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Smart TV Apps business 'very different' to smartphone and tablet

by David Mercer

Many people, often with a mobile or PC background admittedly, seem to assume that the smartphone environment, relating to the exploding apps market in particular, is somehow a template for the evolution of advanced television. So, DAVID MERCER, Principal Analysts at Strategy Analytics, was relieved to hear Dan Saunders, the Head of Content Services at Samsung, one of the pioneers across all the latest “smart” platforms, admit that the apps business in the television space is likely to look very different to what’s been happening in smartphones and tablets.

Speaking at the Westminster eForum conference in London last week, Saunders noted that the television set is fundamentally a social device, compared to phones and tablets, which are personal. For this reason, he described his company’s strategy as focusing on using “apps-based technologies” to bring a “handful” of services via applications to the TV screen.

Phew! For a minute there I was thinking we’d have to spend the next few years refuting the idea that the TV screen was somehow going to morph into a playground for hundreds of thousands of apps developers, which seems to be the assumption of some industry players. In fact, the model described by Saunders doesn’t sound a whole lot different from the various interactive TV initiatives we have seen over the past couple of decades.

Sure, nobody was quite so obsessed with the focus “apps” in the old days, but the fact is that’s what they were: the infamous “Open....” service portfolio launched along with Sky’s new digital TV platform in 1998 was basically an application platform for a whole range of services, including shopping, banking, games and, yes, even “social networking” – ok, that last bit was really just email.

Time and again our research has shown that the “application” most people want on their TV screen is, guess what, TV. And that clearly includes the whole emerging panoply of online or OTT video services (Netflix, Lovefilm, iPlayer) which are indeed delivered to users of smart TVs and connected devices through applications. But on the TV screen the “application” serves as little more than a gateway to video or other content. Our research with early adopters of smart TV suggests that very few want to use applications on these devices in the way they use them on smartphones or tablets.

TV apps will have a role to play if they are TV- and video-related; but their development, delivery and deployment will likely evolve in very different directions from the open-development platform, storefront models currently prevalent in the personal device space.


Column Comments

By Teruyuki on June 20, 2012, 3:10 am

The iPad 2 is 33 percent thiennr than its predecessor, at a mind-melting 8.8mm, and a little lighter at just over 600g, while paintjob options have been expanded: you'll get a choice between white and black. It'll be available on both AT T and Verizon, and all variants start shipping on March 11th. Apple Retail Stores will start sales at the unusual hour of 5PM, which will probably make online pre-orders the fastest way to get yours.In terms of new software, Apple's launching iOS 4.3 alongside the new iPad and bringing with it much improved Safari performance as well as FaceTime, Photo Booth, iMovie and GarageBand (the latter two costing $ 4.99 a piece) apps specifically for the newly camera-enriched iPad. Personal Hotspot capabilities are also arriving in the latest version of the OS, but they'll be exclusive to the iPhone 4, so you won't be able to share your 3G iPad's connection. The minimum compatible version of iTunes for the new iPad 2 will be the freshly released 10.2.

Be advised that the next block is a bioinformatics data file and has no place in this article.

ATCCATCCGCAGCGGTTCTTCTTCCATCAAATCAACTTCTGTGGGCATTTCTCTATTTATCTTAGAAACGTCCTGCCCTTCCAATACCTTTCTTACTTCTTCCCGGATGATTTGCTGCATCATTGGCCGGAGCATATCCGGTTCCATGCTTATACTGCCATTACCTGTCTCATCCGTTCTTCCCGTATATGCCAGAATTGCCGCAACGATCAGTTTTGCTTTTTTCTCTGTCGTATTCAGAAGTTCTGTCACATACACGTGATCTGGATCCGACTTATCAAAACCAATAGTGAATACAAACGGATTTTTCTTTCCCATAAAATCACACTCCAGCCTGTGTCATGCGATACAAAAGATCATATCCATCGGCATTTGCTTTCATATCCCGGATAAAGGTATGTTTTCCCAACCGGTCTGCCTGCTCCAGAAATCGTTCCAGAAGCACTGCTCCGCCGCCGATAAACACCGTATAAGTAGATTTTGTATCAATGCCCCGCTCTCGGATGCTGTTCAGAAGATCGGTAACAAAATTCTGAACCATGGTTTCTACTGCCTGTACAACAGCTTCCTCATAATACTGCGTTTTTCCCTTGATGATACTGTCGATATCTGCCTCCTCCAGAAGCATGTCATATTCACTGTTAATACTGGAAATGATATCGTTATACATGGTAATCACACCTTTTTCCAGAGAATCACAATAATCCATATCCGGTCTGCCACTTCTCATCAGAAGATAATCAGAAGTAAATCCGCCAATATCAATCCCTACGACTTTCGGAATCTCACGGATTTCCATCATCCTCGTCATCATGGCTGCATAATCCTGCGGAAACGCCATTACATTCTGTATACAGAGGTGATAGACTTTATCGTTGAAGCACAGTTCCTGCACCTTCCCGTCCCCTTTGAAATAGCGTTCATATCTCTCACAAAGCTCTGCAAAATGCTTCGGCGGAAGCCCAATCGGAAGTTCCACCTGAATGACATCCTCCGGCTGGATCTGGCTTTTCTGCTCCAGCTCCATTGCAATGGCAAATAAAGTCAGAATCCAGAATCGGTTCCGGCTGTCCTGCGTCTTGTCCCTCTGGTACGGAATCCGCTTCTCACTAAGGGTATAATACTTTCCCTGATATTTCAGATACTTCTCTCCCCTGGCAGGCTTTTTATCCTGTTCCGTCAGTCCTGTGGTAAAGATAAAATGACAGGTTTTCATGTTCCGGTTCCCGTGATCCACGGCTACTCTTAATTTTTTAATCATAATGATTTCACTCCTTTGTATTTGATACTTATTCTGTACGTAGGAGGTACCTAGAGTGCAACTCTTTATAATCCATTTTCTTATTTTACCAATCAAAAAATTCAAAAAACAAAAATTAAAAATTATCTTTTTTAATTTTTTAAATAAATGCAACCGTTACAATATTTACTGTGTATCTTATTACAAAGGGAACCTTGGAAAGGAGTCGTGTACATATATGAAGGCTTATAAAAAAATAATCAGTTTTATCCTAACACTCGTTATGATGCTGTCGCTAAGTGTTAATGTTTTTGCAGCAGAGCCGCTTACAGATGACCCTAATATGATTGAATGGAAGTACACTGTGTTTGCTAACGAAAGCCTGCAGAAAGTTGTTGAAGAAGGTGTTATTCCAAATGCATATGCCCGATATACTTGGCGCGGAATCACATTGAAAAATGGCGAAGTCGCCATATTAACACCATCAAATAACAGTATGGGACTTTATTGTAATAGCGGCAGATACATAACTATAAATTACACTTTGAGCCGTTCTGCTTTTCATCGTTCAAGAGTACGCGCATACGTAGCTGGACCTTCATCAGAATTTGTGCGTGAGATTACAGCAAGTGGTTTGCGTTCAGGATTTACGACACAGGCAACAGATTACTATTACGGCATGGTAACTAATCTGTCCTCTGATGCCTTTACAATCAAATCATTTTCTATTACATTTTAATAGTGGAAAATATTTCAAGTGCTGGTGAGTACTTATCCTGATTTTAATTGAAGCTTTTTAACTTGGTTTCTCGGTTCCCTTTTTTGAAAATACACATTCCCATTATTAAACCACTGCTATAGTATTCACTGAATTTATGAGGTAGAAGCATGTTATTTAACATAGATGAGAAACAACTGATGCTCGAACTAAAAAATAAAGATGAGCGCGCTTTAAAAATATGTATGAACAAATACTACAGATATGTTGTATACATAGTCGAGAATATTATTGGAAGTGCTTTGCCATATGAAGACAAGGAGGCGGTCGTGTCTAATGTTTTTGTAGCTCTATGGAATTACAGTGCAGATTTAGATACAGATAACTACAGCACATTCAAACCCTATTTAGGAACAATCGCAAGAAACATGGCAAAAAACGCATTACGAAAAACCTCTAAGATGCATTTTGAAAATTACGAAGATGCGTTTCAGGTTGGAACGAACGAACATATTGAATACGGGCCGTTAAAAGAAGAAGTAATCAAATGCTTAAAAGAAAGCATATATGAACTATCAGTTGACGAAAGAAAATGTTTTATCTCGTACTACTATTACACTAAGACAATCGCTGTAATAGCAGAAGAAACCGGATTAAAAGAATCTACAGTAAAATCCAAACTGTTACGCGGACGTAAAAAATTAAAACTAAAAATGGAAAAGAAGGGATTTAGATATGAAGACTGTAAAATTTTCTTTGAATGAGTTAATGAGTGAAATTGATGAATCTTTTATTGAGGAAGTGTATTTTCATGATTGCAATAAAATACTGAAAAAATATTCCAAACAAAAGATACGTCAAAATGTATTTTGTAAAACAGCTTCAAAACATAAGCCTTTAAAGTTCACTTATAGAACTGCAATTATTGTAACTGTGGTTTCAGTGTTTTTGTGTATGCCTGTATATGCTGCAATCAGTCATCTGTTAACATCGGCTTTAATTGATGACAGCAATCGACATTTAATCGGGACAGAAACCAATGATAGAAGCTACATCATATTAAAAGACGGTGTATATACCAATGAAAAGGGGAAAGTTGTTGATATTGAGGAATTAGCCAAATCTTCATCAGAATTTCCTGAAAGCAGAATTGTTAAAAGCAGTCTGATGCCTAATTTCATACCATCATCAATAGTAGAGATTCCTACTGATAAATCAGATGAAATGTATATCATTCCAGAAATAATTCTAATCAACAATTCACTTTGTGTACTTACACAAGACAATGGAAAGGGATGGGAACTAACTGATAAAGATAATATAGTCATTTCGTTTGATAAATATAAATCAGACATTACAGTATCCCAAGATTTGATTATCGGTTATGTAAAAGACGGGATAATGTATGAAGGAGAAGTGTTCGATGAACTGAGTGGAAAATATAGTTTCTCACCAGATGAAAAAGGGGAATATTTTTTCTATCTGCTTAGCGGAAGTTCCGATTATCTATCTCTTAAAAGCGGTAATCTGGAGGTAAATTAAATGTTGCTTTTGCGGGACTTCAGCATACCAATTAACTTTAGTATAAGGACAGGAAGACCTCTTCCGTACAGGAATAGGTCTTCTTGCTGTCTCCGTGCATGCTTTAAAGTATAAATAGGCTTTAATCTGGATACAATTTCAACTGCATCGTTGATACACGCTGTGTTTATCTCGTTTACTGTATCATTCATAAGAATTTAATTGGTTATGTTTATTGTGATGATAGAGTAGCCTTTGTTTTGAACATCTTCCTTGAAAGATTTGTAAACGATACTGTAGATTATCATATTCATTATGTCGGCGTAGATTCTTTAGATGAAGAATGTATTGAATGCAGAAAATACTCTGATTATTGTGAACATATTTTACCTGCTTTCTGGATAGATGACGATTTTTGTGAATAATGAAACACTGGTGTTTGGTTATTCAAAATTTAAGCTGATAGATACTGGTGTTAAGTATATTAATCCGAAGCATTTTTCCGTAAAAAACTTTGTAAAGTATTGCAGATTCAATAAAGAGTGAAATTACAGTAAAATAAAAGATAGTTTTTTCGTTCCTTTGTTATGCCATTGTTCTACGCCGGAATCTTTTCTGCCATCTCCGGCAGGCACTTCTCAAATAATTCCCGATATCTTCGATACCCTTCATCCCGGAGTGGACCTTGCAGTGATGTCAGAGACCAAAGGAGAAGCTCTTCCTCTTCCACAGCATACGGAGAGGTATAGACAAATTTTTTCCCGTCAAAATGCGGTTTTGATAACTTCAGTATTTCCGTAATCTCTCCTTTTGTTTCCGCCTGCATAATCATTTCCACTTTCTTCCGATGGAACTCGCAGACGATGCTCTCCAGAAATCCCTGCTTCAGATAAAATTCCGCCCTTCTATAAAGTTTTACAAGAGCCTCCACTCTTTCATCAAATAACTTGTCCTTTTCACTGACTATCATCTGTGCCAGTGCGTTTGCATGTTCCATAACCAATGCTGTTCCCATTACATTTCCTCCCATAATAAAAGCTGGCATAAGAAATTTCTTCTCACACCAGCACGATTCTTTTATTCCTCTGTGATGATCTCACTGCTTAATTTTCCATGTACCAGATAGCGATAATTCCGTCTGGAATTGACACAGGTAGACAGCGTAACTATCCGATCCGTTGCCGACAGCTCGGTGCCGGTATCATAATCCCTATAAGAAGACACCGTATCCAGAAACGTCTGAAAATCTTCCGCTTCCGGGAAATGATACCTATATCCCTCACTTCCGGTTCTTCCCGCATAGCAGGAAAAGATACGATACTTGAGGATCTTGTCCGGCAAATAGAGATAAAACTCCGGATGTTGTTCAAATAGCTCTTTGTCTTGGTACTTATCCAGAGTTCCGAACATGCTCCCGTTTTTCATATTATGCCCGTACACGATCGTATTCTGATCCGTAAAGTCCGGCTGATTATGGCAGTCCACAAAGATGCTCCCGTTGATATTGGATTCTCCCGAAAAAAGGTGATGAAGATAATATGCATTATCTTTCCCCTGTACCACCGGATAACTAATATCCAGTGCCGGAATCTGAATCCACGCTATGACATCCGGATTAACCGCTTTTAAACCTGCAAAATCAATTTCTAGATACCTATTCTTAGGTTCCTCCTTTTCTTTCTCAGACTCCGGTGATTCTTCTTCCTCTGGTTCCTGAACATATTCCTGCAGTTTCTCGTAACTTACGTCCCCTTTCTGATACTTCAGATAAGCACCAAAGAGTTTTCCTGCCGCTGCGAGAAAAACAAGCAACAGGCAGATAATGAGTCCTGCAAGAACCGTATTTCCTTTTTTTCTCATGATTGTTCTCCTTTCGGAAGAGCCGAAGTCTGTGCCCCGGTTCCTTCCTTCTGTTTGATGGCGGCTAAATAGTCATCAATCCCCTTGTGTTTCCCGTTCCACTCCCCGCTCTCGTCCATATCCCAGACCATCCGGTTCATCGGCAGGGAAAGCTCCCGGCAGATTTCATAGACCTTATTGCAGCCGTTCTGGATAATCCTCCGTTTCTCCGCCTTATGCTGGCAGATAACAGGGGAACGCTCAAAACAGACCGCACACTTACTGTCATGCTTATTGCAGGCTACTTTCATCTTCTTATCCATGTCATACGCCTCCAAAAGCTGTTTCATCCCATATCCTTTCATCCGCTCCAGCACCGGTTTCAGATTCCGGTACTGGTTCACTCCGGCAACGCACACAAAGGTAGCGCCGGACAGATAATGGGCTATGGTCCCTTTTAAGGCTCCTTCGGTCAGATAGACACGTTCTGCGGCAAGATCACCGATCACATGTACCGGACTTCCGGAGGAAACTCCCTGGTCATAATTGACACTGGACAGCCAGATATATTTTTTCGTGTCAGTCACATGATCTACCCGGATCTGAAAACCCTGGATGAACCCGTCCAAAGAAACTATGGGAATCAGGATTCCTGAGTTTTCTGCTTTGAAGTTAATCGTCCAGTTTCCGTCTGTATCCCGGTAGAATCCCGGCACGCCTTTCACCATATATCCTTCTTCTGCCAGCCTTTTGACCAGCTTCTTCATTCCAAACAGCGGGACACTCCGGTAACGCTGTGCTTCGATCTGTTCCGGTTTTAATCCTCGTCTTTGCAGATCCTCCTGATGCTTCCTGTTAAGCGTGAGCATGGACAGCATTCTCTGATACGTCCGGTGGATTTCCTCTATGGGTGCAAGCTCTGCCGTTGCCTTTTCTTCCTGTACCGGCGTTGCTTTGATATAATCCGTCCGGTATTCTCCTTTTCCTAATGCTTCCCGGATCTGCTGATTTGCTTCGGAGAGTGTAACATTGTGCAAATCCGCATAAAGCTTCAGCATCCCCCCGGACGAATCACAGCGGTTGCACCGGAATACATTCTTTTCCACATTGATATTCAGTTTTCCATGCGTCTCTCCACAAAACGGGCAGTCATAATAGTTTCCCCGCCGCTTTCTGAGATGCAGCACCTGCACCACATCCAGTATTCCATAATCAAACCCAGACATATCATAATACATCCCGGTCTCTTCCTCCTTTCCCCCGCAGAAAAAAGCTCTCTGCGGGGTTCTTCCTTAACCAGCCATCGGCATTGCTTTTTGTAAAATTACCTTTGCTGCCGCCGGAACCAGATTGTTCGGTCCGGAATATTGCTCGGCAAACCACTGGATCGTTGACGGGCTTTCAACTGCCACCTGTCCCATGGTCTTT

Prospects for 3D in the home

There has been a lot of hype about 3D TV. But the industry getting behind a broad realm of technologies is a far cry from a monetisable mass market. Fundamentally, 3D is complex, more so than HD as technology and ecosystem. Screen Digest' TOM MORROD examines the issue.

This complexity will be reflected in uptake of 3D. It is often said that 3D is easier for consumers to 'see' than HD, thus driving true demand. But it can be countered that a market is not just about demand. It is about supply, price and information - all in questionable quantities.

Supply is a big piece of the puzzle and crucially, like HD, 3D is an ecosystem. It is certainly about the TV receiver, polarised or active switching; the glasses (easily forgotten but not necessarily 'in the box'). But it also takes in the decoding device - set-top box, games console or BD player; the distribution medium (broadcast/unicast), games console or 3D BD; the content and the process of capture, editing and contribution, including broadcasting infrastructure when not printed to disc.

Only about 20 per cent of broadcaster equipment is HD, 30 per cent of TV screens and less than that of set-top boxes. We are still in a very early stage of actual upgrade across the HD ecosystem. And while the HD infrastructure across broadcasters and operators can be used to transmit lower resolution 3D to some existing HD PVRs, all those TV screens will need replacing.

Price is a murky issue spanning both consumer and professional equipment. Many of the early announced prices for 3D TV sets are considerable inflations on similar non-3D TVs. This is especially true for passive polarised, where more technology is built into the display. However, active switching, offering screens at similar prices to non-3D displays, have a hidden cost: the glasses may cost up to $150 a pair, a major consumer cost.... Read More...